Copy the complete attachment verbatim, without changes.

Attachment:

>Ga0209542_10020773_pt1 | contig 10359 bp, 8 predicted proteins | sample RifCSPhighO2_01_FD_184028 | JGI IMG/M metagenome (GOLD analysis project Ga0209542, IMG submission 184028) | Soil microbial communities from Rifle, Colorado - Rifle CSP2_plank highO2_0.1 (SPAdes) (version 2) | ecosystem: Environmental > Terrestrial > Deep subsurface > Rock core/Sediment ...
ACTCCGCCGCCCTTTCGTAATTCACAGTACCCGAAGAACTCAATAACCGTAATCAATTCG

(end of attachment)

>Ga0209542_10020773_pt1 | contig 10359 bp, 8 predicted proteins | sample RifCSPhighO2_01_FD_184028 | JGI IMG/M metagenome (GOLD analysis project Ga0209542, IMG submission 184028) | Soil microbial communities from Rifle, Colorado - Rifle CSP2_plank highO2_0.1 (SPAdes) (version 2) | ecosystem: Environmental > Terrestrial > Deep subsurface > Rock core/Sediment ...
ACTCCGCCGCCCTTTCGTAATTCACAGTACCCGAAGAACTCAATAACCGTAATCAATTCG